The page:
Ideally, you want to be really well diversified across a range of different borrowers, across a range of different cohorts. You don't want any idiosyncratic or concentrated risk starting to creep into the pool.

The other thing that we found really timely, especially with a lot of these new borrowers here, is the business risk that's coming through. A lot of these borrowers will come to the market and say, "Hey, we've got this really good idea. We want to fund this part of the market."

But they won't have the capital or the expertise to fund themselves or their growth part or profile. That's something that we put a lot of time into internally, really assessing that the business has the ability and the capitalisation to fund themselves, not just now, but the growth that they want to do down the track there.

So again, really diverse range here, and I think being able to manage the risk really allows you to extract the yield comparison from private markets over public markets at the moment.

How do you filter for the best opportunities?

Rob Camilleri

There's a really strong pipeline of opportunities within this wholesale banking space. The filtering process is actually a really important one, because as Theo has alluded to, we see a lot of ideas or business models that need to tick all the boxes.

Before we even start our due diligence process, we enact a screening process that really looks at the opportunity that's in front of us. One — will it succeed, has it got scale?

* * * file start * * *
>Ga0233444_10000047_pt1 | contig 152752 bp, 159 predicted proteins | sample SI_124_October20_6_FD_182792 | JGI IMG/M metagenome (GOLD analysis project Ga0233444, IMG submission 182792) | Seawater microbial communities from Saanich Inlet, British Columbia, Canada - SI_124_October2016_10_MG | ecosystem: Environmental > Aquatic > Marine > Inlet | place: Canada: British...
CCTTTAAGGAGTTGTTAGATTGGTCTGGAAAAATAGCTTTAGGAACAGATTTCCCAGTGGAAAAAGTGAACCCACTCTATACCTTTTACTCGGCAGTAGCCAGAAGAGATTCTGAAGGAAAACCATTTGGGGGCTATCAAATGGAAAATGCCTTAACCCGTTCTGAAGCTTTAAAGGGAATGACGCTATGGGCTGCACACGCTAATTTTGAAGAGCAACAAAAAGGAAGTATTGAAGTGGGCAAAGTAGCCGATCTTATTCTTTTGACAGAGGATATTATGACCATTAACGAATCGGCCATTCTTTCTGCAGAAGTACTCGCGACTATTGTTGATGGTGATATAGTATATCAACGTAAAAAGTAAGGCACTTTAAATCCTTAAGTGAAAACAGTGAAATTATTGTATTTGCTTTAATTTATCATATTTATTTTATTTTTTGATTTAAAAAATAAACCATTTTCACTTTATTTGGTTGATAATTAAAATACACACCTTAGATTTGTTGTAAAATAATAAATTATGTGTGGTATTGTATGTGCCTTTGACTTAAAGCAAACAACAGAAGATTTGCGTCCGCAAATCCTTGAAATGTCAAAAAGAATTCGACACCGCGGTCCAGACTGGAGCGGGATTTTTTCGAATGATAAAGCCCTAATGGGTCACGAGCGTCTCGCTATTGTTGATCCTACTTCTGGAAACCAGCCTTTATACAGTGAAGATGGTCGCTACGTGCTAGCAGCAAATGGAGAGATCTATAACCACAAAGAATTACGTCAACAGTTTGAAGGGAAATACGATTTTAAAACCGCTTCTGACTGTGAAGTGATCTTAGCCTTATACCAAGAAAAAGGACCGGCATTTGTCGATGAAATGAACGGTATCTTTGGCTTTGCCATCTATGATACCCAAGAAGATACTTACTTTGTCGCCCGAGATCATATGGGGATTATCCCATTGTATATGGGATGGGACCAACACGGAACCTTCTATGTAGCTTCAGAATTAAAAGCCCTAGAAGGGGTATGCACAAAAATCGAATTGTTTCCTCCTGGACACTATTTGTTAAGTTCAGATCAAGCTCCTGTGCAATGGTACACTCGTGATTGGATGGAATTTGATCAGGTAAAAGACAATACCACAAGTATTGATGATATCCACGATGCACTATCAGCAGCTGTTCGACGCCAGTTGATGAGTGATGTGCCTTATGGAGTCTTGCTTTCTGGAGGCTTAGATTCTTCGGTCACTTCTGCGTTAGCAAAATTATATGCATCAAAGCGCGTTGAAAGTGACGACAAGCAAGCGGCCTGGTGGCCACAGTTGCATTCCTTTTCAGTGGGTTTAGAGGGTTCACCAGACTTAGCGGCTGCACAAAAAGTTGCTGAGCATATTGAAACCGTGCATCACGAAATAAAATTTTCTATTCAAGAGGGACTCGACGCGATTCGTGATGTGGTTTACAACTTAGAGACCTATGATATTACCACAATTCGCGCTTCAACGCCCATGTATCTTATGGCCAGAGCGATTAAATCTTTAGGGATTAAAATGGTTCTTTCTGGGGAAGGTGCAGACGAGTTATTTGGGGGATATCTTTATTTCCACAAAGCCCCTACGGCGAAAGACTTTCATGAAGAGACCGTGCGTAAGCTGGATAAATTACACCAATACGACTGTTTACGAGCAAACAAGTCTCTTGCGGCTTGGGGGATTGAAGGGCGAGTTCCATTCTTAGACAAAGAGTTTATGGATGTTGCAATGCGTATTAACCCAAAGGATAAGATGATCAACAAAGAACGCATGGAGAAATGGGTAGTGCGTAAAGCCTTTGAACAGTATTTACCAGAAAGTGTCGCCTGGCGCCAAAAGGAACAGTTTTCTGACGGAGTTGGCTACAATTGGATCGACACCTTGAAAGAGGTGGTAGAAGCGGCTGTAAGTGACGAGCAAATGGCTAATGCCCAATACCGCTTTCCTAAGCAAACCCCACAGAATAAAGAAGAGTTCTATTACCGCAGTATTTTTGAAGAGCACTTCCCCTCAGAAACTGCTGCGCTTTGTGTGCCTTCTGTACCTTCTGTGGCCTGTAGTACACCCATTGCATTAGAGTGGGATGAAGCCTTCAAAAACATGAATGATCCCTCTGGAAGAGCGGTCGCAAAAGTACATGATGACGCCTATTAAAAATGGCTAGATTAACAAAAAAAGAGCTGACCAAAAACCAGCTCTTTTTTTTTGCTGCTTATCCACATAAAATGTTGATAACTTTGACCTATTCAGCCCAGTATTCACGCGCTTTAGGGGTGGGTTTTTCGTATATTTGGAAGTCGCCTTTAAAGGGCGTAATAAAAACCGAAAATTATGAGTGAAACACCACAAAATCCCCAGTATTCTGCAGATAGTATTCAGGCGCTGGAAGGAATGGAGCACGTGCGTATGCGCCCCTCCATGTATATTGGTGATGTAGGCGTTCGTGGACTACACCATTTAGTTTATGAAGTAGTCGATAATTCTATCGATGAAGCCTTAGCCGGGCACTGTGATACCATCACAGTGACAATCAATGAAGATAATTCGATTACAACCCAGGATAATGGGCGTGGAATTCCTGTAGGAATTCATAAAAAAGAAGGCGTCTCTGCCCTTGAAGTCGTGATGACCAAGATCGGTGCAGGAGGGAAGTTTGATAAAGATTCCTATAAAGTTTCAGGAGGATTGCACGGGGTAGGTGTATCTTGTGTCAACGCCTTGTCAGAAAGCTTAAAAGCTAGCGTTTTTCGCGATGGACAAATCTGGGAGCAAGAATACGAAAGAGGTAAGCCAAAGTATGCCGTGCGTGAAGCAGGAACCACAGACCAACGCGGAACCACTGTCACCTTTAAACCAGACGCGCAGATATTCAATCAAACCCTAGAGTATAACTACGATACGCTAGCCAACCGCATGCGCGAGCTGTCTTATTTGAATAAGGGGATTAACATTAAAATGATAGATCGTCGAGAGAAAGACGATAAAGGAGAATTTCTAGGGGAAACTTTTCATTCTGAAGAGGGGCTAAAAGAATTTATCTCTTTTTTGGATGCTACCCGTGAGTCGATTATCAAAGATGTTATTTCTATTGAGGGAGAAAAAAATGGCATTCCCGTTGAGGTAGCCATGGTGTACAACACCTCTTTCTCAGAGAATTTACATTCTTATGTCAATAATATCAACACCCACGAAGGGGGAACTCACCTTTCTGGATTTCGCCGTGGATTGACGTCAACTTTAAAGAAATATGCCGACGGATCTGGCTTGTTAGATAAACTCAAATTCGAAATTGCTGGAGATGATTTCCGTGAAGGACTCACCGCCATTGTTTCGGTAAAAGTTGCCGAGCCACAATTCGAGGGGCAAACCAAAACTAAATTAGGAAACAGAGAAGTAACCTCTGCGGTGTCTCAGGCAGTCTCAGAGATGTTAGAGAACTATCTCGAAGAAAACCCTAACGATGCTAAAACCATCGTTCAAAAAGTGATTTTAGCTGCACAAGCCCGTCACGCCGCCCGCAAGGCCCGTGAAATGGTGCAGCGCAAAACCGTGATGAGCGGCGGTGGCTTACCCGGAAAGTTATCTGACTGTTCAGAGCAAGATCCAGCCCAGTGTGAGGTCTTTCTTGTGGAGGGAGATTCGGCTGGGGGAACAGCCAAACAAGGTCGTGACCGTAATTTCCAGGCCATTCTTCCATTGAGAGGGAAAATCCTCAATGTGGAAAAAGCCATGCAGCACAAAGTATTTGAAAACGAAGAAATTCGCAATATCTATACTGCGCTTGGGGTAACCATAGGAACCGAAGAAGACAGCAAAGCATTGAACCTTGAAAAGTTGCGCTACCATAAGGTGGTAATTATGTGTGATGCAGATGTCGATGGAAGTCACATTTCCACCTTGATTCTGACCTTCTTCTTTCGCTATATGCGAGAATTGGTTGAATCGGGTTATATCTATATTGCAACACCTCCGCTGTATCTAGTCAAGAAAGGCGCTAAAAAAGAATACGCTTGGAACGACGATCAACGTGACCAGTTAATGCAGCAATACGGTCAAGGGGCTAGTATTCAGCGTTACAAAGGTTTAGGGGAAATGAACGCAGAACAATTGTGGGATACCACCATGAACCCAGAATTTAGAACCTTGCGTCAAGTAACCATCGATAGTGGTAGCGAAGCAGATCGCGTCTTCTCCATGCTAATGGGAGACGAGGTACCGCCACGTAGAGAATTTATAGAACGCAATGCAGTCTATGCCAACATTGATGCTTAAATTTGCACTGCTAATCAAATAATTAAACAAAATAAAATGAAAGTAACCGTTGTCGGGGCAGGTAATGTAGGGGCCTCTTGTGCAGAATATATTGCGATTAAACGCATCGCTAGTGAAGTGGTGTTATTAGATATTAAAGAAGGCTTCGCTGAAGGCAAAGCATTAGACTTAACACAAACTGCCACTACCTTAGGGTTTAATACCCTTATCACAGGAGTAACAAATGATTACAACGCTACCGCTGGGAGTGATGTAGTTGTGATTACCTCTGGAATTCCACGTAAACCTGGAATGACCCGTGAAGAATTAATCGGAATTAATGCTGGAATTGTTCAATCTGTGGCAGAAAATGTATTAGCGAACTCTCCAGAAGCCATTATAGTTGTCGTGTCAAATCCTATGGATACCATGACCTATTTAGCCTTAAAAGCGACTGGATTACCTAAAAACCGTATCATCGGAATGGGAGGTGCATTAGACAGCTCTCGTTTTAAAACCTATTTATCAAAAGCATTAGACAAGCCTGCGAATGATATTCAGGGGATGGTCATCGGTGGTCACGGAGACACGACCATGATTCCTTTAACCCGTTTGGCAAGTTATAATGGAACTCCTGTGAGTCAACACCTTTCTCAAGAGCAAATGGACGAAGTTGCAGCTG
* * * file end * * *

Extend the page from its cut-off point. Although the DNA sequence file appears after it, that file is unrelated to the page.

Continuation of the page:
Then we spend a lot of time working on the actual firm and their business model. For example, are they well capitalised? Do they have enough capacity? Do they have an organisation chart? All of these questions really become a filtering tool for us across the whole market.

It doesn't mean that everybody gets through. Even the large incumbents get screened out on occasions. And it's not because they've got weak balance sheets, it's just the program that they're trying to fund sometimes doesn't make sense.

For example, you might see a well-established issuer wanting to write mortgages in that $3 million plus space. They might have some great expertise in servicing, origination and underwriting. But from a program perspective, it fails because you can't get enough diversity. That's just one example around how we sort of filter and screen in.

There are lots of opportunities out of the incumbents. We call them the tier one issuers. They've all got $10 billion plus balance sheets or funds under management.

And then, in the tier two space, that's really the growth sector where they've probably got one or two banking facilities. They've done a couple of term outs, and now they're looking to grow into that tier one space.

And really, that sort of tier three space for us are those younger firms that have only been around for a few years. They've got some banking facilities, they've got a program, and they're riding to that next milestone where they want to go and get some term funding.